On the Side | New kitchen requires emotional renovation

Posted: June 13, 2007

Eventually, I suppose, I'll figure out the light switches - which ones dim the high hats, or flip on the hanging light, or the under-cabinet strip, without which the dangling potholders and spatulas would spend their lives in perpetual darkness.

Our kitchen makeover - hardwood floor to ceiling to knocked-out wall - took six months, about twice as long as we'd counted on, which seems about average. It's finished now, as much as these things ever are: I still want to have a Vermont blacksmith we know bend cast-iron hooks for the pot rack.

But while I can't say I'm not happy with its fresh face and clean lines, its big stone sink and the way the vent hood's downlighting makes the stove alcove glow like a hearth, it's not quite what I'd call "mine." Not yet.

You pattern after awhile in an old kitchen. You know the precise flick of the wrist that clicks a door shut (without slamming it), how far to pull out a silverware drawer (without jarring it), where to grab the chef's knife (without looking).

So I should be patient, I guess. I'll learn the new light switches, parceled out over three walls. I'll know without hunting all over that the quiet beep means the freezer door is ajar. That the chef's knife - and its siblings - have moved under the microwave.

But there's emotional patterning that goes on, too. And that may take longer: We'd lived with our ramshackle kitchen for 20 years. Our granddaughter made her first egg sandwiches, standing on a stool at the old counter.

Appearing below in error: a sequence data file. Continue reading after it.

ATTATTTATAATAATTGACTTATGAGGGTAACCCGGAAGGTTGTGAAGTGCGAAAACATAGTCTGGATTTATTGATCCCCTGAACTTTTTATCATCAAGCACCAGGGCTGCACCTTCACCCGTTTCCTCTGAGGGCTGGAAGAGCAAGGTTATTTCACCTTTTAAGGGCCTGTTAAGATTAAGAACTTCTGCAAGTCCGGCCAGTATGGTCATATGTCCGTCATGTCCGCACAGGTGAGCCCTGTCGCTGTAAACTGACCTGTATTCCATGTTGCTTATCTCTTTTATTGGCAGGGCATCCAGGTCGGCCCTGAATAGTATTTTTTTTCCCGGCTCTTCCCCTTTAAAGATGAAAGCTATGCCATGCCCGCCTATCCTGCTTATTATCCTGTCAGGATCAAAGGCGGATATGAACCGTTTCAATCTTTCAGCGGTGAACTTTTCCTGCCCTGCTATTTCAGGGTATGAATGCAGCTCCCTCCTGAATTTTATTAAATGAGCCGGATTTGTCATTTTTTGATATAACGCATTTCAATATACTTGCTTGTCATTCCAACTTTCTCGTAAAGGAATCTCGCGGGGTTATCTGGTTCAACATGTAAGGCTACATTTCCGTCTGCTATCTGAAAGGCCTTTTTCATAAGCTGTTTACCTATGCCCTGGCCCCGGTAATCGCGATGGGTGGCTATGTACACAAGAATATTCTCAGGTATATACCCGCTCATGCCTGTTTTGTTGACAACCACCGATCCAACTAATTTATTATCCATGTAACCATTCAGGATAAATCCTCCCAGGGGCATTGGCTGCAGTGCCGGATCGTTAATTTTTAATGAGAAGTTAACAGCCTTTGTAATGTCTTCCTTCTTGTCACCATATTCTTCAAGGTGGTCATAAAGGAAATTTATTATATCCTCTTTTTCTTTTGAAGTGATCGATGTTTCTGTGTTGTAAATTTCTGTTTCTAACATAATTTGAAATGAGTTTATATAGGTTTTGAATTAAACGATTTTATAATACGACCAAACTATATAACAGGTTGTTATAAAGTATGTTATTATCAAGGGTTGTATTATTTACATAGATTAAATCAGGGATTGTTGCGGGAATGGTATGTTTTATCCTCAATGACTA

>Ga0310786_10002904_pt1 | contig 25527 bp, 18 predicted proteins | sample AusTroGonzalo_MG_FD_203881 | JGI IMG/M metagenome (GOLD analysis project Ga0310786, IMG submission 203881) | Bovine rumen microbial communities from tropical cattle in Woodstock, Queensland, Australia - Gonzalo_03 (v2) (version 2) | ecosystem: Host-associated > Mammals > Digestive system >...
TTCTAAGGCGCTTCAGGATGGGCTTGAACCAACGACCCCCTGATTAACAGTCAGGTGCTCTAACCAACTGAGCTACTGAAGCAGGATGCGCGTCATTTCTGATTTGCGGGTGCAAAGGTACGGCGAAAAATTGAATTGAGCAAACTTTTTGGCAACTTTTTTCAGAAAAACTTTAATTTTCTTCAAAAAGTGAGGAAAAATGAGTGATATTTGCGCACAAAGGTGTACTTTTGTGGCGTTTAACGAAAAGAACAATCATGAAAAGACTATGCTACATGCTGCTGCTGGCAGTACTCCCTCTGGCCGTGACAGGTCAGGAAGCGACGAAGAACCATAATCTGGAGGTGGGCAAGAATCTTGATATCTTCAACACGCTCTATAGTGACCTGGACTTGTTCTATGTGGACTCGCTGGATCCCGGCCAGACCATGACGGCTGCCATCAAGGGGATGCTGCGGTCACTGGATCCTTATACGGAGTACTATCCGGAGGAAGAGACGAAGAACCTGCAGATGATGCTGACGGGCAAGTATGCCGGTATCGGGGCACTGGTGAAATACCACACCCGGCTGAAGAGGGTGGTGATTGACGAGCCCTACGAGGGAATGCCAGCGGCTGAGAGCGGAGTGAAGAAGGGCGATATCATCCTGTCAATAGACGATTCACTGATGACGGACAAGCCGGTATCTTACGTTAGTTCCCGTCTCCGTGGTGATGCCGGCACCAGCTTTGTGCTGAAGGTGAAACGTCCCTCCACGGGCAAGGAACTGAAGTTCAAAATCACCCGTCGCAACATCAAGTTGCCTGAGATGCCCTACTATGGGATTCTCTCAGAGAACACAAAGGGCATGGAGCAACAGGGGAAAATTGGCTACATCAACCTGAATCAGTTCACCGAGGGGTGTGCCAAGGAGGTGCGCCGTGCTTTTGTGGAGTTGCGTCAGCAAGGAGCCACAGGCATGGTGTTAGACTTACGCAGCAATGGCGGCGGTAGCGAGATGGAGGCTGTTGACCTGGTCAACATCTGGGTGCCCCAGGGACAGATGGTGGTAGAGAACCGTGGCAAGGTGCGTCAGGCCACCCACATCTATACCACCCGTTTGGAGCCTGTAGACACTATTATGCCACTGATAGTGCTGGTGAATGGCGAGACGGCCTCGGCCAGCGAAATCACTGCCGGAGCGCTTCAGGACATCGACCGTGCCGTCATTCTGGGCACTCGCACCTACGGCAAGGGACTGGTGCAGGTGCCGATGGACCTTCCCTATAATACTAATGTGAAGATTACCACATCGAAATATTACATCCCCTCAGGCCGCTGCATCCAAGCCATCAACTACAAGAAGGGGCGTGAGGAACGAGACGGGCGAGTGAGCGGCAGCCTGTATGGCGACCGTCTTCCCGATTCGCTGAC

It was swaybacked and gapping at the wall; fake butcher-block Formica beyond the end of its natural life. So, good riddance. In one sense.

The new counters (and capacious farmhouse sink) are honed soapstone, sensuous to the touch. But their resume is skimpy; they're in need of personal, not just geologic, history.

Some history can be retro-fitted: My late aunt's memorial chalkboard hangs in an alcove of honor. The big crockery bowl from our North Carolina friends softens a bookshelf. A bouquet of worn wooden spoons mutes the gleam of the new toaster oven.

Still, I tiptoe around, a little afraid of the place. It's too new-car new. It requires humanizing nicks and spills, although I did explode the top off a tub of hot dressing I was shaking, christening the window screens and the spice shelves above the sink.

One month (well, for about three months) you're in a no-cook zone, your pots packed away, your kitchen a dust bowl. The next, you're trying not to scuff the counter making slaw with the mandoline.

You realize, in the process, how little you really need to get through the day - an electric frying pan, a picnic table outside for a cutting board, a shower to wash the dishes.

And you realize how much (once you get started) you want - one of Galbraith & Paul's hand-silk-screened hanging lanterns, the copper kettles that a retiring chef is selling, a backsplash of mottled, small-batch subway tile.

But money can't buy what I need most of all: the comforting bumper of patina. Which I assume will take care of itself after a few dozen assemblies of Italian rice salad, and lemonade squeezings, marinated shrimp dishes and deviled eggs and pots of caldo verde.

And eruptions of hot dressing.

That ought allow me to relax, and find serenity, to stop registering the seductive width of the grout lines, and fretting about chipping the soapstone.

I'll know where the kosher salt is hiding, and that the soup ladle has moved forever to the other side of the stove.

I'll have a bead on the garlic basket, and know instinctively the hot spots in the new Jenn-Air oven.

When that day comes, I'm sure my kitchen life will regain soft focus, and reveal its soothing pattern, offering the refuge not of a rut, let us pray, but of something more along the lines of a groove.

 Read more about Rick Nichols' kitchen at

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